Producing art of any medium can be a lengthy, intricate process that can be condensed concisely into time-lapse capture and short videos. Despite a wide spectrum of art materials and methods, the flexibility of time-lapse means it can be applied to document a range of work from charcoal, oil, and watercolour right through to 3D and digital art.
The rise of art time-lapse videos
The importance of showcasing art and the process of creating pieces through short videos and photography has risen exponentially with the advent of social media. Artists post time-lapse videos across all platforms to garner attention, support, and ultimately more sales.
Time-lapse reveals how much effort goes into producing an artwork, documenting every intricate detail as a project develops. Such videos allow us to peek inside the artist’s studio so we can understand and admire the level of skill and methods used to create the end piece. Sharing capture online allows artists access to a far wider audience than just through traditional art exhibitions.
One artist who cleverly combines traditional and new sales and marketing methods is Charming Baker. We were privileged to capture the installation and the opening night of his solo show at Sotheby’s S2 Gallery, which was then showcased in a time-lapse video (created by another company) for viewing across the internet.
In the three months prior to the exhibition, we also installed a camera system at his studio to document the artist at work and to watch the processes involved in the creation of the pieces for the event. We carefully managed everything from capture rates to optimal lighting settings to ensure an insightful high-quality time-lapse video to represent his work.
Short bite-size videos showcasing artists at work are definitely here to stay, especially as Instagram has recently confirmed they will be prioritising videos over stills. This need to produce effective art footage has spawned numerous videos dedicated to “how to make art time-lapse videos” for YouTube, Instagram, and Facebook, advising on how to position the camera, lighting, and the best software to use.
Time-lapsing charcoal techniques
The importance of showcasing videos comes into play especially when artists use unusual techniques. With many artworks, we have a general idea of how the pieces are created – for example, charcoal being used in strokes to build up shading and depth for the finished piece. However, when Florent Farges starts his video by literally dumping a pile of charcoal onto paper we were intrigued to see how work would progress. It is fascinating to see through video how a delicate, intricate portrait emerges from a huge black smudge.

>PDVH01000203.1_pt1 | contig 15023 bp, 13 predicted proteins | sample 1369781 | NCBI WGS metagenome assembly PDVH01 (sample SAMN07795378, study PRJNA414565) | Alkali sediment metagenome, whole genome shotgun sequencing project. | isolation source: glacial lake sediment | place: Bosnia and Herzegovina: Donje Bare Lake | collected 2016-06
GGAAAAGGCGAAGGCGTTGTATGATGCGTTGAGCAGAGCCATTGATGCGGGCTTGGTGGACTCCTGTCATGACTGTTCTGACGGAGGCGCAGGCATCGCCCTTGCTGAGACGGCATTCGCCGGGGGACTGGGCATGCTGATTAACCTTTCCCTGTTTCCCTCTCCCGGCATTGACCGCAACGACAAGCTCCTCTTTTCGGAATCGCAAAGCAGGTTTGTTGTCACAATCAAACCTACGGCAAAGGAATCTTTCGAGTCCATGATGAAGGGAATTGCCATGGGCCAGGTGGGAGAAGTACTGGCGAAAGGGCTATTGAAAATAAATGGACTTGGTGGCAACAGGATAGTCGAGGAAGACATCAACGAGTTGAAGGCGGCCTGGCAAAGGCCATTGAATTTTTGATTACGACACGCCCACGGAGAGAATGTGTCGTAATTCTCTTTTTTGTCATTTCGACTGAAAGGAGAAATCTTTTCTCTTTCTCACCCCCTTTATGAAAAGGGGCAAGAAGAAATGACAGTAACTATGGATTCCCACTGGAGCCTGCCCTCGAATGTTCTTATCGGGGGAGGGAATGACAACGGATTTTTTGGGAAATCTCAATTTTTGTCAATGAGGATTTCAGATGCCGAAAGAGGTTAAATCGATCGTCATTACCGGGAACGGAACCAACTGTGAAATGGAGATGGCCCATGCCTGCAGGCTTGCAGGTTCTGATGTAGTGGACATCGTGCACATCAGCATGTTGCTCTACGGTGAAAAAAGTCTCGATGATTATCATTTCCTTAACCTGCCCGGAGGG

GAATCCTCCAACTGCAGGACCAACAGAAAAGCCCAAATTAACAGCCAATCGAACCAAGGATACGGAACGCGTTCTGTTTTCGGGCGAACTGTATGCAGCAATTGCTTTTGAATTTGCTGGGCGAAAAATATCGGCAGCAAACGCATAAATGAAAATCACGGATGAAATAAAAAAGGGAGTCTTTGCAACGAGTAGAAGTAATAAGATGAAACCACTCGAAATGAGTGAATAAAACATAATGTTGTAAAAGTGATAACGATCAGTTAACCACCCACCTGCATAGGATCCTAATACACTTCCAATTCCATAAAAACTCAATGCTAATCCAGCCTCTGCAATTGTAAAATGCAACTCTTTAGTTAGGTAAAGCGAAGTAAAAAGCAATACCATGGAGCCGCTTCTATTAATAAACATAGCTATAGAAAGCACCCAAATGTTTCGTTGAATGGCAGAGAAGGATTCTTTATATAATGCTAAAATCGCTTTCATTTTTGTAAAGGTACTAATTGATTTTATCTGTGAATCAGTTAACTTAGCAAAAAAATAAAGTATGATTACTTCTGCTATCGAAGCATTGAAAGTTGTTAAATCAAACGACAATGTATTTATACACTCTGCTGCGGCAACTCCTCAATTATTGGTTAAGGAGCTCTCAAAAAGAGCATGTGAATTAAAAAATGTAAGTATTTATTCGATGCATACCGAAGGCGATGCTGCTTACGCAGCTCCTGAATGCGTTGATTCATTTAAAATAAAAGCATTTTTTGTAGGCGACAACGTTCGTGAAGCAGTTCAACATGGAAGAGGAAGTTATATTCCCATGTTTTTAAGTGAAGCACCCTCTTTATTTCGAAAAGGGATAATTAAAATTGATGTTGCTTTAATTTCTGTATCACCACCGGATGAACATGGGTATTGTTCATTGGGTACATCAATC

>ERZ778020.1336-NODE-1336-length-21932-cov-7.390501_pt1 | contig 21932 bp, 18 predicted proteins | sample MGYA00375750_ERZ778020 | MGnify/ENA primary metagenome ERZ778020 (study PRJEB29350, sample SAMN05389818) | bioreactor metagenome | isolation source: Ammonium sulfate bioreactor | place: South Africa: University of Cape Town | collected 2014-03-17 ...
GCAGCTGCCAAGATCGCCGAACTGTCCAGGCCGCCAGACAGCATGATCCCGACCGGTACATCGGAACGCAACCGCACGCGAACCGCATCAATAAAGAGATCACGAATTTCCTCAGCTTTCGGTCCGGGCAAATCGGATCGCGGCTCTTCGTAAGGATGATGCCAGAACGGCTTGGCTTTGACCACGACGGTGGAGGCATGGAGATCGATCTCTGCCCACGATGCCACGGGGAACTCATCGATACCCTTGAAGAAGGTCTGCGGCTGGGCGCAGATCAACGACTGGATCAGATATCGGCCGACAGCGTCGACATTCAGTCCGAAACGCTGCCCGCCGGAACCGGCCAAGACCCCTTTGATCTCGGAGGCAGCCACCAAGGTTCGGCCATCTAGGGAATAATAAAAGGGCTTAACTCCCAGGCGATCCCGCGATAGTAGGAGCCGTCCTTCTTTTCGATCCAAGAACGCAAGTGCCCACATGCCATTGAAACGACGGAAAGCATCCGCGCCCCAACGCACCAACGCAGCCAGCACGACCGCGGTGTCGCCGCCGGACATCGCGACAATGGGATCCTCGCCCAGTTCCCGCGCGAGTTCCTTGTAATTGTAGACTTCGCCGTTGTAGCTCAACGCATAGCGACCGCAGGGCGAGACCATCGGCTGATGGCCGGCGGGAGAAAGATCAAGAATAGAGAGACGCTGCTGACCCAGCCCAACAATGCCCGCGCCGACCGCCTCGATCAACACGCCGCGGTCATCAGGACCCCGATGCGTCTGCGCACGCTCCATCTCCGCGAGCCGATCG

Capturing oil painting
Talented artists such as Daria Callie use time-lapse to make the viewer appreciate not just the end result, but the level of skill, patience, and time required to create such an image as the oil painting titled “Blossom”. Revealing specific details including how she mixes and lays out oils in an array of skin tones lets us look closely at her processes and secrets of success.
Hyperrealism art revealed
By documenting the progress of works such as “Blossom” the artist reveals how they create an illusion of reality. Other hyperrealistic artists are realising the importance of showing the time and involvement behind their pieces. Hyperrealistic art may look photographic, but behind such precision lies hours of dedicated work as seen in this video footage of the drawing by C Fiddler.
Different methods of art use varied techniques which can be appreciated in full by watching hours of work edited down into just a few minutes. Through a simple yet effective time-lapse video, we can see from start to finish the full watercolour process. This means viewers can appreciate methods and talent, but other artists take the video further by offering advice and tutorials, allowing the public the chance to learn how to (or attempt to!) create such illusions.
The artist Stephanie Kilgast gives a detailed insight into the creation of her work Rainbow Forest, offering up advice on products she uses and techniques she tries whilst the development of the piece is captured on time-lapse.
Digital art time-lapsed
Time-lapse art tutorials can be found across all mediums, including the newer format of digital art created using software such as Photoshop and Procreate.
Art with Flo offers a fully narrated digital drawing time-lapse of a Japanese street. She talks the viewer through her Photoshop time-lapse drawing, including her painting process, techniques, and even the Photoshop brushes used. She attempts to de-mystify the process, whilst also successfully reinforcing her expertise and skill.
Dana i Nana also lets us behind the scenes of digital art, allowing us to see the process of creating “Cute Girl” in Procreate. Through time-lapse, she effectively condenses four hours of drawing into a short video – offering inspiration to those wishing to try out such techniques and hopefully driving up sales of her work.
All these artists across different mediums are able to reach out and connect with fellow artists, viewers and potential clients through effective time-lapse videos. Giving detailed insights into their work and the processes behind the finished pieces is an effective marketing tool and adds to their story and brand. This use of short videos looks set to stay, especially with large mainstream platforms such as Instagram and TikTok prioritising videos over stills images.